An Italian prince waltzes into politics
Prince Emmanuel Filiberto of Savoy hopes his recent win in Italy's 'Dancing With the Stars' will ignite a political career in his homeland.
His family was not even allowed to set foot on Italian soil until 2003. But one of Italy's formerly exiled royals hopes that an unlikely win on a reality TV show will catapult him toward a political career and restore the honor of his once illustrious family.
Emmanuel Filiberto of Savoy, the grandson of Italy's last king, waltzed his way into millions of living rooms – and into the affections of his countrymen – on the Italian equivalent of "Dancing with the Stars."
Dressed in tight black trousers matched with a clashing red tie and striped waistcoat, the prince won the final round of "Ballando con le Stelle" – "Dancing with the Stars" – a program that pairs B-grade celebrities with professional dancers, who teach them how to cha-cha and tango.
Paired with a glamorous Russian dancer, the prince won 75 percent of the phone-in votes in the grand finale of the popular show in March.
Now, the rumba-dancing royal plans to use his victory as a launching pad for entering politics and restoring the tarnished image of his family, which was banished into exile when Italy voted to become a republic after World War II.
"I had no idea about dancing when I started," says the prince, who has spent most of his life in Switzerland and works as a banking consultant.
"I think Italians discovered someone that they'd not known before – someone authentic and respectful."
In early April, the prince swapped his sequin-studded dancing outfits for a sober blue jacket and black polo when he visited victims of Italy's devastating earthquake.
Warming up to politics
In true budding politician style, he shook hands with rescue workers, comforted homeless survivors, and gave interviews to TV crews in the devastated town of L'Aquila.
"I cannot contain my emotion over this tragedy," he said. "All Italians should show unity – this is a good time for brotherhood and solidarity."
Now his plan is to put himself forward as a candidate to become one of Italy's members of the European Parliament in Brussels.He is seeking backing from a center-right party – either the People of Freedom bloc of Prime Minister Silvio Berlusconi, or the smaller Democratic Union of the Centre.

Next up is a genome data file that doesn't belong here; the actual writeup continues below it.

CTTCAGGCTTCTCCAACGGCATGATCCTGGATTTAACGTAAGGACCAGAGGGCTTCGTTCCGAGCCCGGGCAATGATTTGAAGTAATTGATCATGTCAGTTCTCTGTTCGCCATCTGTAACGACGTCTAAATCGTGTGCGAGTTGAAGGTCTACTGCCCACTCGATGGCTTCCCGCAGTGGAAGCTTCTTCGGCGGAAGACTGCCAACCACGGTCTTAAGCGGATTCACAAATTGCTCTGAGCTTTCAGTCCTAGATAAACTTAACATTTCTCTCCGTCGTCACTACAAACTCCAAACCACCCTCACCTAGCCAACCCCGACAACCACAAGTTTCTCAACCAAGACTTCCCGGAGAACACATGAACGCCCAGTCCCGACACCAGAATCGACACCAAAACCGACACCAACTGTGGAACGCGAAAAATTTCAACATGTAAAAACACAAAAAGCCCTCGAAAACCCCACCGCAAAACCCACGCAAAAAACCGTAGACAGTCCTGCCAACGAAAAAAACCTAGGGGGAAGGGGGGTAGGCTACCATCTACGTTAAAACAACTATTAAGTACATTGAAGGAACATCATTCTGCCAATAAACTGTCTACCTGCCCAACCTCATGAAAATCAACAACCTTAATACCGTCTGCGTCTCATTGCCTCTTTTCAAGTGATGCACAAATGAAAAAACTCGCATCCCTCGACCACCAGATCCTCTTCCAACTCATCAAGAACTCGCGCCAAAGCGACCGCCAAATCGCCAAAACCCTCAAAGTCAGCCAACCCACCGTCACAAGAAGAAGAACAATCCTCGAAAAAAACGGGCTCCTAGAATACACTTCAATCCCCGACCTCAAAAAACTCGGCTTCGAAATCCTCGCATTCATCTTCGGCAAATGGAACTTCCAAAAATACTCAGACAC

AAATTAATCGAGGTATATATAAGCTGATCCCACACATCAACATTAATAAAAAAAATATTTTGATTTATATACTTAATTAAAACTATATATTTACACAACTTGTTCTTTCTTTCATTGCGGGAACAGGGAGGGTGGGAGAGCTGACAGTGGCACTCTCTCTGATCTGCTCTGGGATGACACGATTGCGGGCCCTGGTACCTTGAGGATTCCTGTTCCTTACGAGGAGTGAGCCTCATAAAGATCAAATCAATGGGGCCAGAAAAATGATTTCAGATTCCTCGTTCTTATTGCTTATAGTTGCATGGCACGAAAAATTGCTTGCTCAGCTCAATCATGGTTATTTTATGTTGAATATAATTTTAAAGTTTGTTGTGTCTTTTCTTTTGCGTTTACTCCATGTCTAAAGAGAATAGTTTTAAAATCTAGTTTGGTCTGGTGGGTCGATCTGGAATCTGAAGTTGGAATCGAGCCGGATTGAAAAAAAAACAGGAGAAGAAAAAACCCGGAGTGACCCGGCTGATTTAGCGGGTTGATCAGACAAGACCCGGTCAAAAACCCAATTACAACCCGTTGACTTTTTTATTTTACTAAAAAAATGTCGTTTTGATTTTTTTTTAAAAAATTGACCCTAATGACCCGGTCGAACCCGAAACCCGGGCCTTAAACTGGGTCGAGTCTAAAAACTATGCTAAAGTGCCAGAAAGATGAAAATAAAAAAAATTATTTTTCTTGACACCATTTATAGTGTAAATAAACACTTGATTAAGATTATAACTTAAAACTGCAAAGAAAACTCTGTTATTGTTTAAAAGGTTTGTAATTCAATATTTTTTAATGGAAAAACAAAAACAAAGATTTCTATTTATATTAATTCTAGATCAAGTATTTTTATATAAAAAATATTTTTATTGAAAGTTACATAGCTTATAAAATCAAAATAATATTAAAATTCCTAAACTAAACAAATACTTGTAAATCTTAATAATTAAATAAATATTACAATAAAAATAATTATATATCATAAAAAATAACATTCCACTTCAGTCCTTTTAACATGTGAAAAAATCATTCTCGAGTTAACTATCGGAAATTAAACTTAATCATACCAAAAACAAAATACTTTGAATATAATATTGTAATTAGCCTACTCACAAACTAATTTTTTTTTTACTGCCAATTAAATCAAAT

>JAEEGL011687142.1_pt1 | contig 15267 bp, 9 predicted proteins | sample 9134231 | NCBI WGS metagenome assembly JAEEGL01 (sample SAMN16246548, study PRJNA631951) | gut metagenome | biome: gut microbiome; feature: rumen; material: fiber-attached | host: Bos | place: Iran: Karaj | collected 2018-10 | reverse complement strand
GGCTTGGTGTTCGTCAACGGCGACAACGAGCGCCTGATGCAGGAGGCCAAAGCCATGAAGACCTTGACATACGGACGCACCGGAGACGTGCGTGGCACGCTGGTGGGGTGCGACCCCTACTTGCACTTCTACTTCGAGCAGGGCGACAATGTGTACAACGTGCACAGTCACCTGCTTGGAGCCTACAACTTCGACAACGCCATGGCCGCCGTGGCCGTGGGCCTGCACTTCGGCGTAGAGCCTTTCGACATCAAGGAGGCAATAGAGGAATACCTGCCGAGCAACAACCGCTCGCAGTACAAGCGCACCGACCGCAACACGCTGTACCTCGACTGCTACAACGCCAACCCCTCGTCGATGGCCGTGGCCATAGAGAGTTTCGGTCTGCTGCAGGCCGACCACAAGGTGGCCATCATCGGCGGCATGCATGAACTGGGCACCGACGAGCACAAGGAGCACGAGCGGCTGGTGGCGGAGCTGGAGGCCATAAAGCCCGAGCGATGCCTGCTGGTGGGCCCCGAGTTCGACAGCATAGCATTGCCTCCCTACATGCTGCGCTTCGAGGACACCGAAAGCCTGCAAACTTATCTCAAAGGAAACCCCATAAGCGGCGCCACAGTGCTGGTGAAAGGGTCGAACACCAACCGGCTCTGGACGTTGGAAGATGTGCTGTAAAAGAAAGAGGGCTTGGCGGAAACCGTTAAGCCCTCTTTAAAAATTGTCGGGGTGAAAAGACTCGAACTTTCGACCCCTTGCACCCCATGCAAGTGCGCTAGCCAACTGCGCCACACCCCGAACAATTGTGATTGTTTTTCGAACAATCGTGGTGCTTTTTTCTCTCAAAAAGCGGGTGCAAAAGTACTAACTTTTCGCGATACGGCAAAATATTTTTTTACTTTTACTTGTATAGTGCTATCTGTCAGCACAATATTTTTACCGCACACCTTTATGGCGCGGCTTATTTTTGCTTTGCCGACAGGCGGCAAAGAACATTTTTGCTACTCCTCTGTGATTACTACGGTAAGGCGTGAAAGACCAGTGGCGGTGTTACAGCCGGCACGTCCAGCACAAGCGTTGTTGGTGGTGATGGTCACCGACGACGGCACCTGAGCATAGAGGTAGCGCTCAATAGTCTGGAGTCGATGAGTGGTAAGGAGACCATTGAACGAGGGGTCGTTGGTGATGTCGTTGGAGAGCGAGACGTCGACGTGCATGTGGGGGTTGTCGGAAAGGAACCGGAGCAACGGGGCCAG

Does he count Mr. Berlusconi, the media mogul and self-made billionaire who is into his third term as prime minister, as a friend? "Friend is a big word, but I've met him several times," he says. "He's a person who I respect a great deal."
But Prince Emmanuel's political ambitions reach far beyond Brussels. He says he could one day see himself reaching the very apex of Italian politics, prime minister.
"Why not?" he asks. "I'll take things slowly, and we'll see what will happen. I would like a role in Italy – whether it is as an MP or as prime minister, it's for the people to decide."
Dancing the cha-cha is one thing, but forging a political career in a country that turned its back on its royal family more than 60 years ago will require some fancy footwork.
Youth and good looks may carry him so far, but the prince – whose title is not recognized in Italy, as the monarchy was abolished by referendum in 1946 – has far to go to rehabilitate the name of the House of Savoy.
In fact, his TV success was a rare public-relations coup for the Savoys. Two years ago, they made themselves deeply unpopular with Italians by demanding $365 million in compensation for losing their titles, property, and land. The claim reopened old wounds and caused such outrage that the family was forced to drop it.